Are your rabbits up to date with their vaccinations?

Sadly, there are two fatal viruses which can infect rabbits (both wild and domestic) in the UK; Myxomatosis and Rabbit haemorrhagic disease. These viruses pose a huge threat to all pet rabbits, and are a genuine cause for concern. The good news though is that you can keep your rabbits safe by ensuring that they are up to date with their annual vaccinations.

As a responsible rabbit owner, you should be making sure that your rabbits have been vaccinated against Myxomatosis and Rabbit haemorrhagic disease. Rabbit haemorrhagic disease (RVHD1) has a variant strain (RVHD2) which your rabbits will also need to be vaccinated against.

Currently in order to be fully protected your rabbits will require two separate vaccinations, which should be given two weeks apart. One vaccination protects against Myxo/RVHDV1, whilst the other protects against either RVHD1/RVHDV2 or RVHD2 alone. 

In most cases you will be advised to take your rabbits for boosters of both vaccinations once a year.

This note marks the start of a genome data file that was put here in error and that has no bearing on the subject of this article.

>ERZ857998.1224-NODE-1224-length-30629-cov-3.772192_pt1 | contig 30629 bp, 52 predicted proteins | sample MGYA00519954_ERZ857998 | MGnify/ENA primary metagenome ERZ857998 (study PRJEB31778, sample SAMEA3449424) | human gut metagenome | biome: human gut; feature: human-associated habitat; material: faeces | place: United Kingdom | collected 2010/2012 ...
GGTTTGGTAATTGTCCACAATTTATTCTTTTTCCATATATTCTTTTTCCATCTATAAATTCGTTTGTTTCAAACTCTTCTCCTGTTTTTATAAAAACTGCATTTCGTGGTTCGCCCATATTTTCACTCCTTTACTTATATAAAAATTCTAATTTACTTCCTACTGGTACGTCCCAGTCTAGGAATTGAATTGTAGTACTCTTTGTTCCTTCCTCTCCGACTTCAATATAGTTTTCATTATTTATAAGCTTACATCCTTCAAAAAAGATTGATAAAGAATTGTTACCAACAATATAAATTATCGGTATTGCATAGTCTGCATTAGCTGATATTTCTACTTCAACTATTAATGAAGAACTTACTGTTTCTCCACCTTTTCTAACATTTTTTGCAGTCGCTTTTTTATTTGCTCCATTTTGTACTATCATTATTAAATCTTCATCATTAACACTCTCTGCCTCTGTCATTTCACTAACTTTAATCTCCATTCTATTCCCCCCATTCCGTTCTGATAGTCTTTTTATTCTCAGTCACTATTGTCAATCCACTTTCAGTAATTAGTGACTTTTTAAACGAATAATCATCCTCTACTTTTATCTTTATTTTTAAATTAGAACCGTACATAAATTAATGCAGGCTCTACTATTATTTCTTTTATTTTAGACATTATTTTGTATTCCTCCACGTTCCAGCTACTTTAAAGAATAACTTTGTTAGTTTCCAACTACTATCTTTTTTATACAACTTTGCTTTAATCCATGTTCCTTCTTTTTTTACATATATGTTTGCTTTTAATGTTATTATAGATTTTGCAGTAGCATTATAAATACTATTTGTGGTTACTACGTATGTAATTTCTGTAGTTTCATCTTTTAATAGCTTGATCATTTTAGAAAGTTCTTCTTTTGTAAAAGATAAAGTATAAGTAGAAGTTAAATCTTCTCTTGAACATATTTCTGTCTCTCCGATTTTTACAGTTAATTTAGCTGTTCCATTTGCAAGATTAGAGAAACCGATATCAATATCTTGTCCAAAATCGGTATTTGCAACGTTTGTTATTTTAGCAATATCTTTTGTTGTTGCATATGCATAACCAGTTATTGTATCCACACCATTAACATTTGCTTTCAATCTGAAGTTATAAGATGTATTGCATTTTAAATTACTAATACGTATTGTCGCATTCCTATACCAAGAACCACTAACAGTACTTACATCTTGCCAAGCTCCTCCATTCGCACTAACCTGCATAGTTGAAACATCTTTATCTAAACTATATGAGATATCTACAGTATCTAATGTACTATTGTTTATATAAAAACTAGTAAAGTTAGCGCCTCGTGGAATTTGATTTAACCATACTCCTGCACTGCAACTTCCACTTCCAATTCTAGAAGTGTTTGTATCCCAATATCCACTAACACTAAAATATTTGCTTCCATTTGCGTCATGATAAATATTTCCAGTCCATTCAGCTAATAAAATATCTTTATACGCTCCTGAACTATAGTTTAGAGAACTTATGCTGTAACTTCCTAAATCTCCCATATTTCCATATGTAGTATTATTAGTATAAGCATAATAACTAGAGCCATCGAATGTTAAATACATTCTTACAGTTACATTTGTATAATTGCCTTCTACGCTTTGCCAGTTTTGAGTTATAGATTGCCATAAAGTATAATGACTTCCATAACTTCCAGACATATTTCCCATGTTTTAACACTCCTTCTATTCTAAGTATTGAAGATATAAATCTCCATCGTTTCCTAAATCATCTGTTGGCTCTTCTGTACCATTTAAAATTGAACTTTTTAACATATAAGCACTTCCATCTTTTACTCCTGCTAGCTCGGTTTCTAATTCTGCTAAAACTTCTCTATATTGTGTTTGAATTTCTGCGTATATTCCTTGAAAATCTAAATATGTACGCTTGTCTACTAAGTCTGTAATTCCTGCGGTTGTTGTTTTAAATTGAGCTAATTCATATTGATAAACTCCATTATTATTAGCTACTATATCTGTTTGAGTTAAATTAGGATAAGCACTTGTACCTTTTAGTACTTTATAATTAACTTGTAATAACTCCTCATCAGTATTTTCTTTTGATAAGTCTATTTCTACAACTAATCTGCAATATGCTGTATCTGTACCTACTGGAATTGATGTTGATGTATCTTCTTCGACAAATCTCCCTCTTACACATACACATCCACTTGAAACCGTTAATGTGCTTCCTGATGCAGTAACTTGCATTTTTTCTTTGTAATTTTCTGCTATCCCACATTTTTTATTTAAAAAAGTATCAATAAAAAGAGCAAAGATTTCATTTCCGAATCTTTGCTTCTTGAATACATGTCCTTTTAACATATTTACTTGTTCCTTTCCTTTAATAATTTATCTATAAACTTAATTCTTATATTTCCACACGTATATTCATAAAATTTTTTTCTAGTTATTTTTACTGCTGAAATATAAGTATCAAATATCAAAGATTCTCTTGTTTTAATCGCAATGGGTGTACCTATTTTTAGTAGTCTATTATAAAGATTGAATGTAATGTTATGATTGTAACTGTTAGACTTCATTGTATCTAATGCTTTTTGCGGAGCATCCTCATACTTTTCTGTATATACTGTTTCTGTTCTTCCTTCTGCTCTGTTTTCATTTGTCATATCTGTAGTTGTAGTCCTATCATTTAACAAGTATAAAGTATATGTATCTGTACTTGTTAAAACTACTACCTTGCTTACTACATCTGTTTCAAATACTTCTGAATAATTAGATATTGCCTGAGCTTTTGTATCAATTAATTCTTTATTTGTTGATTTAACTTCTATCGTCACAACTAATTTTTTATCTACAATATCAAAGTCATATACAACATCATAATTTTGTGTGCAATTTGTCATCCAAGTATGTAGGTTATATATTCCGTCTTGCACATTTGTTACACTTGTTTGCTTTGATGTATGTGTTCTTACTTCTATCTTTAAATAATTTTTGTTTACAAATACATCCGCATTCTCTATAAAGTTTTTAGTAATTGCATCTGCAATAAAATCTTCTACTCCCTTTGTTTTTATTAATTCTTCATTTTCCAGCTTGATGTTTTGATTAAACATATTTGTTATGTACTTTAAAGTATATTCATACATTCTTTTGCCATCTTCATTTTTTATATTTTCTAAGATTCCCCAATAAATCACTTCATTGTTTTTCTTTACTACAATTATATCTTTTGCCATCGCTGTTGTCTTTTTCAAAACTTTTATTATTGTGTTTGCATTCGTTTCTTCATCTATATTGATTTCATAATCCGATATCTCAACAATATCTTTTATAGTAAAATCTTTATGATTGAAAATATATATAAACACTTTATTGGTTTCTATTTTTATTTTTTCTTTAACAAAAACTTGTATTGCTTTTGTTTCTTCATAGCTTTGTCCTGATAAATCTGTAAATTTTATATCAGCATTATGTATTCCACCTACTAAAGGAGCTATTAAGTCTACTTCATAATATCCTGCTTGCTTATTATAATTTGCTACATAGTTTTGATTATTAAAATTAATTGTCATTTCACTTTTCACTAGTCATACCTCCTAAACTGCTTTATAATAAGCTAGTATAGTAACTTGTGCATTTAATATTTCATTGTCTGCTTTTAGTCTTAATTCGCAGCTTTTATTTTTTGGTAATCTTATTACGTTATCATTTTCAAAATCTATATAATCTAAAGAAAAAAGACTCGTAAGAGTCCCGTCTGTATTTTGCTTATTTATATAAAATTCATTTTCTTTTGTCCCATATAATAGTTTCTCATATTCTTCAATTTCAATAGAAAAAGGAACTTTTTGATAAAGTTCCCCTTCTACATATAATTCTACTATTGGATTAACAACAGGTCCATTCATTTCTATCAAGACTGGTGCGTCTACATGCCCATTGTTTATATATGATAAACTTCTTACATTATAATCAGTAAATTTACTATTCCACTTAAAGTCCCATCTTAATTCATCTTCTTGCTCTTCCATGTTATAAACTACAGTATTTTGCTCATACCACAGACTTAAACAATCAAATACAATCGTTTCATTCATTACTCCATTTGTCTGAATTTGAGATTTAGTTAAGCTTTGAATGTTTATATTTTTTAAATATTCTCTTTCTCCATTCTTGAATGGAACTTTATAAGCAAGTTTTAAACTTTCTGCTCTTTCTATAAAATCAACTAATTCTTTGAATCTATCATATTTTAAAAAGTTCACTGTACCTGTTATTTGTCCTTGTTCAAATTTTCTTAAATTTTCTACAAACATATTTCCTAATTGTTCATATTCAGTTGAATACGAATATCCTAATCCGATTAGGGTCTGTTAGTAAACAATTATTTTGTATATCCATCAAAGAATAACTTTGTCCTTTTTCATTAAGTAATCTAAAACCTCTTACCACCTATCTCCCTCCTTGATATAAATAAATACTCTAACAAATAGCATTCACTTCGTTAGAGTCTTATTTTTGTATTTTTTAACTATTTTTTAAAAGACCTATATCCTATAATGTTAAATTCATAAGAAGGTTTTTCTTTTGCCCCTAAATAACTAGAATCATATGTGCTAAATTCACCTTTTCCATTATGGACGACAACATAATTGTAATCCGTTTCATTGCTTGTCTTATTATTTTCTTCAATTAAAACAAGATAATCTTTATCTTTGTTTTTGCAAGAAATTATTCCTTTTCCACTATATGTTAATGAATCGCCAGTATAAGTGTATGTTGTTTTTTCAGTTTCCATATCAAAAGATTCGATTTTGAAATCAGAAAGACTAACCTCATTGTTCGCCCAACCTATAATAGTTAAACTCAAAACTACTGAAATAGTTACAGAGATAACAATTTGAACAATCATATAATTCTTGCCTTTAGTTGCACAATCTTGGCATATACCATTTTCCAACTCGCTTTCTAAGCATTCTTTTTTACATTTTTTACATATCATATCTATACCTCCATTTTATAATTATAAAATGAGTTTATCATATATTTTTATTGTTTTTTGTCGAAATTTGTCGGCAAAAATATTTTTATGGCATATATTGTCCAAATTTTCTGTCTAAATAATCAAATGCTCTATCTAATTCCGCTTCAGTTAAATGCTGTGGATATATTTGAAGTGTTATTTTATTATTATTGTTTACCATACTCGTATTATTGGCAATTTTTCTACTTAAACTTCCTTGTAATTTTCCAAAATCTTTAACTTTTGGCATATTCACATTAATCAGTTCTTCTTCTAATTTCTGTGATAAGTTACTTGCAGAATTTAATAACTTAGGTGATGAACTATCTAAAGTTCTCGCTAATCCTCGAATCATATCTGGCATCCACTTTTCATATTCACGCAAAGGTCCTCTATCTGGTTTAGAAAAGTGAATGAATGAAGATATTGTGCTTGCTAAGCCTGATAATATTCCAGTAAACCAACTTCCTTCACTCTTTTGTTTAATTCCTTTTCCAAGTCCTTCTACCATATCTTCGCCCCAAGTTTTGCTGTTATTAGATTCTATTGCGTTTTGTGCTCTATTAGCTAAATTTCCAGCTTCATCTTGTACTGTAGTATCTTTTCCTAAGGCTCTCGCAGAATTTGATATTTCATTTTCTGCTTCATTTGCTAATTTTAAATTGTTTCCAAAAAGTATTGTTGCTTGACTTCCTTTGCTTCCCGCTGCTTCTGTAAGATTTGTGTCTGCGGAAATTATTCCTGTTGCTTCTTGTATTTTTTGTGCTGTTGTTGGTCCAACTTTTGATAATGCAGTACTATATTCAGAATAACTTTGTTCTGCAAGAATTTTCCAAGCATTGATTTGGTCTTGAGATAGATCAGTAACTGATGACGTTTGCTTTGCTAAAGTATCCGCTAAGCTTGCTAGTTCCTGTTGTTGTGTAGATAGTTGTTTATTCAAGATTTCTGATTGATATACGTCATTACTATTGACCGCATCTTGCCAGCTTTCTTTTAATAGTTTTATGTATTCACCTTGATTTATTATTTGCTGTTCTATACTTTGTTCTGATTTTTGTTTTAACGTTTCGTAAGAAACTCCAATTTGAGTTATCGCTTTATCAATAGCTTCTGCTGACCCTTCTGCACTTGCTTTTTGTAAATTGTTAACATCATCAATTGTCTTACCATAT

Having experienced both RVHD2 and myxomatosis here at our rescue sanctuary we know first-hand just how real and devastating these viruses are. We tragically lost some of our beloved sanctuary rabbits at the end of 2015 to RVHD2 (including Christian shown below). This was prior to a vaccination being available in this country (only the mxyo/RVHD1 vaccination was available at that time which our rabbits had all received). We are so grateful to now have a vaccination available to keep our current residents safe and protected against this variant strain.

We have also tragically had to nurse a rabbit who joined us infected by the myxomatosis virus. Narayah (in the poster opposite) sadly didn't survive. We can't exaggerate how horrendous this easily preventable virus is!

Key points:

  • To be fully protected your rabbits will require two separate vaccinations which should be given two weeks apart.
  • Your rabbits will need to be taken for vaccination boosters annually.
  • Both outdoor rabbits and house rabbits should be vaccinated.
  • Your rabbits do not need to come in contact with another rabbit to be at risk!

For detailed information please visit these excellent pages:

Rabbit Welfare Association - Vaccinations

Frances Harcourt Brown - Mxyomatosis and Rabbit haemorrhagic disease